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Infinite Joe

I like challenging books that make you think, and leave you happy that you did. Typically, I find character driven literary fiction the most satisfying, although I in no way think of myself as a serious literary critic.

Currently reading

Unaccustomed Earth
Jhumpa Lahiri
Progress: 282/333 pages

The Things They Carried

The Things They Carried - Tim O'Brien 3.5 stars, actually.

This one is a really tough one for me to review. In some ways, I really, really liked this book. In others, I had a major issue with it.

LIKE: I loved the writing. I thought the writing was exceptional. The author is very talented at bringing a myriad of emotions to the surface in a short story, and for developing complex characters. The stories themselves were fascinating, for the most part. I especially liked On The Rainy River, where a young boy, on the verge of crossing the border into Canada and dodging the draft, turns around and makes the choice to go to war, believing it was the more cowardly choice to make. I also thoroughly enjoyed Sweetheart of the Song Tra Bong, and Speaking of Courage. These stories will stay with me for a while.

DISLIKE: Basically, the book read to me like this. A great story, and then another great story, and I’ll use my real name as a character in this story to show just how real these stories are, and wait, some minor details may be embellished because this is war and there is so much to remember and so much to forget, and then another good story, and another, and well, remember this is war, and so most times, in war stories, about half of it is true and half of it is made up, and then another good story, although with a little less impact due to the previous confession, and then another good story, if any of it is true that is, and then wait, did I say some of it was true, well no that’s not the case, although it IS true that I was a soldier, but pretty much all of the rest of it is completely made up.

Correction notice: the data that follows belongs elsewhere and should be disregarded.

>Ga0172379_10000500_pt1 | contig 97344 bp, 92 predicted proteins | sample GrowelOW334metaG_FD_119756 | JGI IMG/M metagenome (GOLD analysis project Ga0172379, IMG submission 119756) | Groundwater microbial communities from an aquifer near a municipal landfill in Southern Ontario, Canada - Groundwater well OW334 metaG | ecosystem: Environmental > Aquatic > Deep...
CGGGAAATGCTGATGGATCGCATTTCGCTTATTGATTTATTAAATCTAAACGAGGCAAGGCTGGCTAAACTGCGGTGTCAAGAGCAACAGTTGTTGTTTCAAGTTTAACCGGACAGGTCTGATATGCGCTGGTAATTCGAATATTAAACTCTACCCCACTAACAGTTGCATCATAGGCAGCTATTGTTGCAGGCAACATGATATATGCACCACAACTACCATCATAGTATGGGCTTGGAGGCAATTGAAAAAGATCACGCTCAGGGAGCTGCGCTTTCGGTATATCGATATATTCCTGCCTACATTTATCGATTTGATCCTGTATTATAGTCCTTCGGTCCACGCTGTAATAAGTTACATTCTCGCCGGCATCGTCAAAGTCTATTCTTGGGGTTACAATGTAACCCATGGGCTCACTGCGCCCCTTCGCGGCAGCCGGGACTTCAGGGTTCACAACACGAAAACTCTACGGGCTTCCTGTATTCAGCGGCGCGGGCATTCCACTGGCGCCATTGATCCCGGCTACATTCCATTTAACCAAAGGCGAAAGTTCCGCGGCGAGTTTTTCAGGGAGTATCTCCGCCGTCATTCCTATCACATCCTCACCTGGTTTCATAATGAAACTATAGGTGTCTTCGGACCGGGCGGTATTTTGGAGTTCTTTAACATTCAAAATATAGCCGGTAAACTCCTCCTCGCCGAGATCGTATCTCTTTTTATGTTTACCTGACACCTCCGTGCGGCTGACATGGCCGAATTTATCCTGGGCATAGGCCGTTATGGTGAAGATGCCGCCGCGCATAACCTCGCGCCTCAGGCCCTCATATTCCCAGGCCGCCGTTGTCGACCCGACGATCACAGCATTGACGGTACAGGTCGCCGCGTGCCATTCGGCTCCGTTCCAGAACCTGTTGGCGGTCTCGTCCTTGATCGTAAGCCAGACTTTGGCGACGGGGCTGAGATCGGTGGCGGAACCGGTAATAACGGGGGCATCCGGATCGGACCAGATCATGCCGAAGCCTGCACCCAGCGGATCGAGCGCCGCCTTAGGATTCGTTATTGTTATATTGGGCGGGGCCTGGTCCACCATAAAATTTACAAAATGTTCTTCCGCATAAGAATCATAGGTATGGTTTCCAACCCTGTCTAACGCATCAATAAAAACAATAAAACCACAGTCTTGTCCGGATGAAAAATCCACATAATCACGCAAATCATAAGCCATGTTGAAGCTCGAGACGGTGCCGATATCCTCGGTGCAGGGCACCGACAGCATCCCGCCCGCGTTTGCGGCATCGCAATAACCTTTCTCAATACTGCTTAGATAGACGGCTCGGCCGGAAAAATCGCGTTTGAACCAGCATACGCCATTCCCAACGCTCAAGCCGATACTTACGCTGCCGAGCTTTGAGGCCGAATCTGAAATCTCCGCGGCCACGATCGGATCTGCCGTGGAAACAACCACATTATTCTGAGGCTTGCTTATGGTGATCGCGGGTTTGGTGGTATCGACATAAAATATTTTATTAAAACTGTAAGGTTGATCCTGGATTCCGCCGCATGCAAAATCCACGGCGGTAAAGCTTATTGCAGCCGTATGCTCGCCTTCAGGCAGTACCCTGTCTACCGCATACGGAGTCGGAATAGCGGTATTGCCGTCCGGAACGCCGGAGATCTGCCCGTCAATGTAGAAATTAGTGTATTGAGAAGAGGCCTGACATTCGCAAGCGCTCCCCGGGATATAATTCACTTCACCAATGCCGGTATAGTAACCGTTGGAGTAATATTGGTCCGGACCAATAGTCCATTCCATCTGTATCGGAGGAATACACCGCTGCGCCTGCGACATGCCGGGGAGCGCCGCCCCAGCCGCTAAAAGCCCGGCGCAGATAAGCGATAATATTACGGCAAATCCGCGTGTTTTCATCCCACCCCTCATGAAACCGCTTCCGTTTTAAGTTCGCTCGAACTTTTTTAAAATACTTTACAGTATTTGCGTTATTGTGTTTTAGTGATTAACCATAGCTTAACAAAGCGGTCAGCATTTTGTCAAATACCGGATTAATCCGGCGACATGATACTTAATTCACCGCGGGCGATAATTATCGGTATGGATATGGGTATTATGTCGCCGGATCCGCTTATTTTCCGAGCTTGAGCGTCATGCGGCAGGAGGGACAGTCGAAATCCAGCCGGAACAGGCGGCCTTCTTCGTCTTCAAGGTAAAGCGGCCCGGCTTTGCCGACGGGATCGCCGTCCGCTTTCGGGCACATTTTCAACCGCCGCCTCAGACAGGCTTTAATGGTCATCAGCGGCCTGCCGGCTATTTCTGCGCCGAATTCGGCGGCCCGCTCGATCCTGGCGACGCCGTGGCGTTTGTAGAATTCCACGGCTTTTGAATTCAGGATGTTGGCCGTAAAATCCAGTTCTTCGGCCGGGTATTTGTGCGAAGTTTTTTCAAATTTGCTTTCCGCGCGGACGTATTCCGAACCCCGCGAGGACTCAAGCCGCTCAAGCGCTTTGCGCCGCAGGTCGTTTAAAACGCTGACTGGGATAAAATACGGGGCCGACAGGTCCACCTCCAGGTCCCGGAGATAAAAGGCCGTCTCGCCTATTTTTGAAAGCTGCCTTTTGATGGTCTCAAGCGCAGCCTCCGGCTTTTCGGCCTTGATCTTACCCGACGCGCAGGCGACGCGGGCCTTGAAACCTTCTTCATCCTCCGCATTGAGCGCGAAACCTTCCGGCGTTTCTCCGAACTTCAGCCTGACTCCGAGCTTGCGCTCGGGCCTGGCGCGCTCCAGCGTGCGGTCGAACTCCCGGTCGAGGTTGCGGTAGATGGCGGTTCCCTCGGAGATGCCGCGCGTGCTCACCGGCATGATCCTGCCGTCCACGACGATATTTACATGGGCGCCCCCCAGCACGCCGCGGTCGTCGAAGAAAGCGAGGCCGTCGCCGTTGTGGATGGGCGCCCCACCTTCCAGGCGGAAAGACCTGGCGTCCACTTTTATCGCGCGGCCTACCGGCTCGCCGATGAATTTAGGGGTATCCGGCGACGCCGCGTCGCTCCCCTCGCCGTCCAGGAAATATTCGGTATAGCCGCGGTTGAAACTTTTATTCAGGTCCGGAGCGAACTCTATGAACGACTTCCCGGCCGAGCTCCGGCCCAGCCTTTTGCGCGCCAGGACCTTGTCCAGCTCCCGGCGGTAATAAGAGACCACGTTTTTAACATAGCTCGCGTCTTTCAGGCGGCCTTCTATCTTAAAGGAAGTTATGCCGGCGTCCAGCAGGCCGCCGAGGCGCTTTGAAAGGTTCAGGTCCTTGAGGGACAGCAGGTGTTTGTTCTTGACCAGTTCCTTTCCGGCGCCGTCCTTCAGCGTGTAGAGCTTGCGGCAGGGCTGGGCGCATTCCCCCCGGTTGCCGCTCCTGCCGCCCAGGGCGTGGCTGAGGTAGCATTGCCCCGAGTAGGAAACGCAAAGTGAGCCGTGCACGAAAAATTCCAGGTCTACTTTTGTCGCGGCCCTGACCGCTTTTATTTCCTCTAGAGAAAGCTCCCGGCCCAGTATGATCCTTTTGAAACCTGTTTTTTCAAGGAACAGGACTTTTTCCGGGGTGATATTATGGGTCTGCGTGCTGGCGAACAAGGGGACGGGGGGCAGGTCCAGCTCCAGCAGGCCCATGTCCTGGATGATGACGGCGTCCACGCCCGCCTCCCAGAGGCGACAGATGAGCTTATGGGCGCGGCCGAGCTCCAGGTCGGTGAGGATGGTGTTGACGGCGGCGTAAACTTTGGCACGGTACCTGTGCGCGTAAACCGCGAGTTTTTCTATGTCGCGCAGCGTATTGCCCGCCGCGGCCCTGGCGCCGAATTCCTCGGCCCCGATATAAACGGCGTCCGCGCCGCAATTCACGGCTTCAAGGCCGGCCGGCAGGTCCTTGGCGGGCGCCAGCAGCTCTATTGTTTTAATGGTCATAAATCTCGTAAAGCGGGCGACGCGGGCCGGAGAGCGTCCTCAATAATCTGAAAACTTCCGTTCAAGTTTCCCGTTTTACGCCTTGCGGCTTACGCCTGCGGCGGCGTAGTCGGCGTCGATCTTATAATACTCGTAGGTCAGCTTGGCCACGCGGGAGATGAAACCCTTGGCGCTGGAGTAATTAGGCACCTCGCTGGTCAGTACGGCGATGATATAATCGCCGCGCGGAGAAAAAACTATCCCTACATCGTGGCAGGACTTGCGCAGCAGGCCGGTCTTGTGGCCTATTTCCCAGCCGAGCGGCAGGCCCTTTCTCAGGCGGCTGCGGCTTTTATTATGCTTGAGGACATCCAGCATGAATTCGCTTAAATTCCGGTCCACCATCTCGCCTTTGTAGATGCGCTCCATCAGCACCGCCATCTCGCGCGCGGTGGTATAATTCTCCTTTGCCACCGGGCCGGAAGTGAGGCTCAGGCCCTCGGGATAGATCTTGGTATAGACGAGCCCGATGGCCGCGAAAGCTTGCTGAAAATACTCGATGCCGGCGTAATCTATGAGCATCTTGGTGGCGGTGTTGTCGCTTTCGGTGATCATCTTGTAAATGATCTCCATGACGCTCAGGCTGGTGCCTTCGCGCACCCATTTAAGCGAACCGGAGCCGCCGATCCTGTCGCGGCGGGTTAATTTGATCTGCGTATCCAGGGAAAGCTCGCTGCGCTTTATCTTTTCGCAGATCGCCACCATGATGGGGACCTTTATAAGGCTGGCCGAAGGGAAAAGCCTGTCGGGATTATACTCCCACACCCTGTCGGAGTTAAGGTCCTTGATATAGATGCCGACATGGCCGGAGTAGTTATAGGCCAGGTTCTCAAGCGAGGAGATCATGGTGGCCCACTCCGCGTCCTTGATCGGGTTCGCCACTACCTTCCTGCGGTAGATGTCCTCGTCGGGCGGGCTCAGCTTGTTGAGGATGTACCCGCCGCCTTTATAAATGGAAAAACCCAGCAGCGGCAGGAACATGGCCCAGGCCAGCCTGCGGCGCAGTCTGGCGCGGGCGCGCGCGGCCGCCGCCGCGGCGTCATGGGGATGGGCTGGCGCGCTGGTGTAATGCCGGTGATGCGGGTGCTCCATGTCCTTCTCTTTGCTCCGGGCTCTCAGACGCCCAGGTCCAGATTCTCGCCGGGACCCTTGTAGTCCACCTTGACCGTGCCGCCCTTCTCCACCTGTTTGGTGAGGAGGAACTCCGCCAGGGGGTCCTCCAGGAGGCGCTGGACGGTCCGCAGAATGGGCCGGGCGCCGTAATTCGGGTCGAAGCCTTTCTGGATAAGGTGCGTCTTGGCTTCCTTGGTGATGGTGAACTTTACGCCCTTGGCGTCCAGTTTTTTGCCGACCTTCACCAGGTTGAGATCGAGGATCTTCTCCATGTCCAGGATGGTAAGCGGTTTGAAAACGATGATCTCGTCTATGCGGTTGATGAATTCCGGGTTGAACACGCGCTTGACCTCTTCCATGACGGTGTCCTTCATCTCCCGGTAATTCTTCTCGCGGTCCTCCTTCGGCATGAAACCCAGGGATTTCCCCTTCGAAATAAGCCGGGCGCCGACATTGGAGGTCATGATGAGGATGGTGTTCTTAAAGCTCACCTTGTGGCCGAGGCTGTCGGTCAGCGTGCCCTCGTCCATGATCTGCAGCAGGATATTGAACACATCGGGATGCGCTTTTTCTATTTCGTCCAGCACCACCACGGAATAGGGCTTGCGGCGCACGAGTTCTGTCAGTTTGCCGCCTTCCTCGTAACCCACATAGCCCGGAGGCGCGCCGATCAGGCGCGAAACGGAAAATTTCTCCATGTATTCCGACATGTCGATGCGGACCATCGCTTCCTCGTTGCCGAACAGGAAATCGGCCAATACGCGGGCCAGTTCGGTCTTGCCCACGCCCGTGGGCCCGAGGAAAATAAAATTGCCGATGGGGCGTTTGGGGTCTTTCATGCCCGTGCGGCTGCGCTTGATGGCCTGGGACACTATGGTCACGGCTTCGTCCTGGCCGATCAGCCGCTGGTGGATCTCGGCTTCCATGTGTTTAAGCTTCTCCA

By around ¾ into the book, I was on autopilot, reading the rest with bland indifference. Even the sections where the author paused to explain what the actual truth was, I found myself not believing. Not wanting to let myself be fooled again. I found the last story about the little girl Linda the most unbelievable of them all.

Fiction to me is a form of magic. It is a contract between the author and the reader, where the author writes the fiction, and the reader reads it. Although both know the story isn’t true, not a word is spoken between them about it. They are both complicit in the beauty of the story itself, treating it as if it could be true. Magic, however, has much less of an impact when the magician, while performing the trick, tells you exactly how it’s done. And that’s the feeling I was left with after I finished this book.